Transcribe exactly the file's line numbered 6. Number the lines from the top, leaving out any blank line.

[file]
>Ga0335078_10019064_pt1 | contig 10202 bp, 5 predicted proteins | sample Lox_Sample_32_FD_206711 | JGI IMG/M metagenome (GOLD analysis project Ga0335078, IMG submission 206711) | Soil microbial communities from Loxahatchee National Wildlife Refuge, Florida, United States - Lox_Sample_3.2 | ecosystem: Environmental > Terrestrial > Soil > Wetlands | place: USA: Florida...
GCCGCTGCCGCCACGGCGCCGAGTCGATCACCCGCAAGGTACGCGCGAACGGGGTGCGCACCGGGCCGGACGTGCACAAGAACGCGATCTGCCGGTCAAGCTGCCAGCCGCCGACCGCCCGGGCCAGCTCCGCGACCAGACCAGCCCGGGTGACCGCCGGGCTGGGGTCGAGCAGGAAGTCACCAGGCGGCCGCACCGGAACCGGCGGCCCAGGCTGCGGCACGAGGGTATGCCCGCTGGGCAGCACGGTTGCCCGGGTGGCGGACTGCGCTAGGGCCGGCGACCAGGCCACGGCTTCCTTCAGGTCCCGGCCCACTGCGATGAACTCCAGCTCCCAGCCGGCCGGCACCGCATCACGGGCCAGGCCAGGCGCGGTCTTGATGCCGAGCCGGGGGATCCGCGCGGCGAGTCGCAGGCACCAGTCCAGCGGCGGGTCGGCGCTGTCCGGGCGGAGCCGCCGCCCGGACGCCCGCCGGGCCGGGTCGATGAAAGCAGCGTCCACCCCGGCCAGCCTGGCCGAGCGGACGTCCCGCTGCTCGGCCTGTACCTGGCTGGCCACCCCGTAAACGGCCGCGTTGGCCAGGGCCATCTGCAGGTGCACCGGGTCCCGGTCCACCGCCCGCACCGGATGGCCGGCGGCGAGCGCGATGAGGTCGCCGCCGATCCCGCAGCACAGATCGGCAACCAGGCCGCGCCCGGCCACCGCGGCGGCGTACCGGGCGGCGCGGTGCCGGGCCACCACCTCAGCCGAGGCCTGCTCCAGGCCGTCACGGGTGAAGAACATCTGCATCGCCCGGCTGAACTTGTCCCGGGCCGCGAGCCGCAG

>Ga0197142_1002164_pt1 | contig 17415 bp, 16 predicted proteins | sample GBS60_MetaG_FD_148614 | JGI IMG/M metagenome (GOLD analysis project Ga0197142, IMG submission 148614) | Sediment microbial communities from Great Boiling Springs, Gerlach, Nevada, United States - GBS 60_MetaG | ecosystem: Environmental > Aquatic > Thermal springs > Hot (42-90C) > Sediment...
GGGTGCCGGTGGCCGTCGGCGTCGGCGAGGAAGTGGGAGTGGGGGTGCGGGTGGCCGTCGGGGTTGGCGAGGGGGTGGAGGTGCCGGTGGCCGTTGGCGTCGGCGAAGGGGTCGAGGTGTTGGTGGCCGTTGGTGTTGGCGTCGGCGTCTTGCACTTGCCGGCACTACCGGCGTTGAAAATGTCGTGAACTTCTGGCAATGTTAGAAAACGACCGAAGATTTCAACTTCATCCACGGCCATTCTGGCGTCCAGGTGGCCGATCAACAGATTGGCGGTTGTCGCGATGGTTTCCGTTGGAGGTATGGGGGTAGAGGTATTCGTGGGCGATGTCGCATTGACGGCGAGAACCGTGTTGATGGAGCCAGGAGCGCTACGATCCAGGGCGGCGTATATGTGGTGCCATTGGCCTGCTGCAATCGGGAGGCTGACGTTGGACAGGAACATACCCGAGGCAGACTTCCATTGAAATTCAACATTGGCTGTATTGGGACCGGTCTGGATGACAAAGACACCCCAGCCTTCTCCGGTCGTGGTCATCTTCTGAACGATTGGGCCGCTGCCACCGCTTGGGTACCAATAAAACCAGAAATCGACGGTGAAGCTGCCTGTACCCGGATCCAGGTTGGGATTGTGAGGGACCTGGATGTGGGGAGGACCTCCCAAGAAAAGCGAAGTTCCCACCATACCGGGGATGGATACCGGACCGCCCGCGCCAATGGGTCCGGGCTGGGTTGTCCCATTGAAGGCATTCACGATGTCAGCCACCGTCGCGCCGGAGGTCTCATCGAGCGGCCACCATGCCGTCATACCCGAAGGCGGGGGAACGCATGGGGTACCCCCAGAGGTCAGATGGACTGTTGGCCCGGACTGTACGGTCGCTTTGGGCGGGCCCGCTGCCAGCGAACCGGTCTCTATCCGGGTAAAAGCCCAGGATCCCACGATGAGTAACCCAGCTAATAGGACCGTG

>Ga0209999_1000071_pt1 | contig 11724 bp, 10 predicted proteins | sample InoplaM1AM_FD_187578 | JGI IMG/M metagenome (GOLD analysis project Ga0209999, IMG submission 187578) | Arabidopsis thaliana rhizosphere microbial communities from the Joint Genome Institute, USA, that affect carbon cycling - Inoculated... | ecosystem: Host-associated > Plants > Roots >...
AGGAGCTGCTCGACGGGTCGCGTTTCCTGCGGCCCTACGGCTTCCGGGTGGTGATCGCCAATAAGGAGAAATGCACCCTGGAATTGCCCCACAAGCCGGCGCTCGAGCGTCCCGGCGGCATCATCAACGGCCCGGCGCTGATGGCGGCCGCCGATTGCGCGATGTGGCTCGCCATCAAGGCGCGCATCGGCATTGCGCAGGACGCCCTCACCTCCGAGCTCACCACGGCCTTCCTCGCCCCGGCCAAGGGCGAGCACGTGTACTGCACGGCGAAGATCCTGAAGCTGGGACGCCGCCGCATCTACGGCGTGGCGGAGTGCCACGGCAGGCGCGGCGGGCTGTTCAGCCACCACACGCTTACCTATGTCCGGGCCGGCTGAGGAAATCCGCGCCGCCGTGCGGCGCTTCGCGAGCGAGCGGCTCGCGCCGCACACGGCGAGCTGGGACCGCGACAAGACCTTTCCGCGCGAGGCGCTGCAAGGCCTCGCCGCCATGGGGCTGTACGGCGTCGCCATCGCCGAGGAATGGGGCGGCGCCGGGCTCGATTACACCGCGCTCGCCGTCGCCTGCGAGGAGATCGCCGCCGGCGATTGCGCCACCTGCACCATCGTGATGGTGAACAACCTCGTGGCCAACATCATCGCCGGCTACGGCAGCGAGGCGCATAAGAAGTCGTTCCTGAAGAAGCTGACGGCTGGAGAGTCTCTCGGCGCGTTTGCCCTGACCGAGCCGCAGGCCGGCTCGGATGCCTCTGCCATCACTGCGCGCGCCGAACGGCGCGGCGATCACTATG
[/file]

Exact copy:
AGGAGCTGCTCGACGGGTCGCGTTTCCTGCGGCCCTACGGCTTCCGGGTGGTGATCGCCAATAAGGAGAAATGCACCCTGGAATTGCCCCACAAGCCGGCGCTCGAGCGTCCCGGCGGCATCATCAACGGCCCGGCGCTGATGGCGGCCGCCGATTGCGCGATGTGGCTCGCCATCAAGGCGCGCATCGGCATTGCGCAGGACGCCCTCACCTCCGAGCTCACCACGGCCTTCCTCGCCCCGGCCAAGGGCGAGCACGTGTACTGCACGGCGAAGATCCTGAAGCTGGGACGCCGCCGCATCTACGGCGTGGCGGAGTGCCACGGCAGGCGCGGCGGGCTGTTCAGCCACCACACGCTTACCTATGTCCGGGCCGGCTGAGGAAATCCGCGCCGCCGTGCGGCGCTTCGCGAGCGAGCGGCTCGCGCCGCACACGGCGAGCTGGGACCGCGACAAGACCTTTCCGCGCGAGGCGCTGCAAGGCCTCGCCGCCATGGGGCTGTACGGCGTCGCCATCGCCGAGGAATGGGGCGGCGCCGGGCTCGATTACACCGCGCTCGCCGTCGCCTGCGAGGAGATCGCCGCCGGCGATTGCGCCACCTGCACCATCGTGATGGTGAACAACCTCGTGGCCAACATCATCGCCGGCTACGGCAGCGAGGCGCATAAGAAGTCGTTCCTGAAGAAGCTGACGGCTGGAGAGTCTCTCGGCGCGTTTGCCCTGACCGAGCCGCAGGCCGGCTCGGATGCCTCTGCCATCACTGCGCGCGCCGAACGGCGCGGCGATCACTATG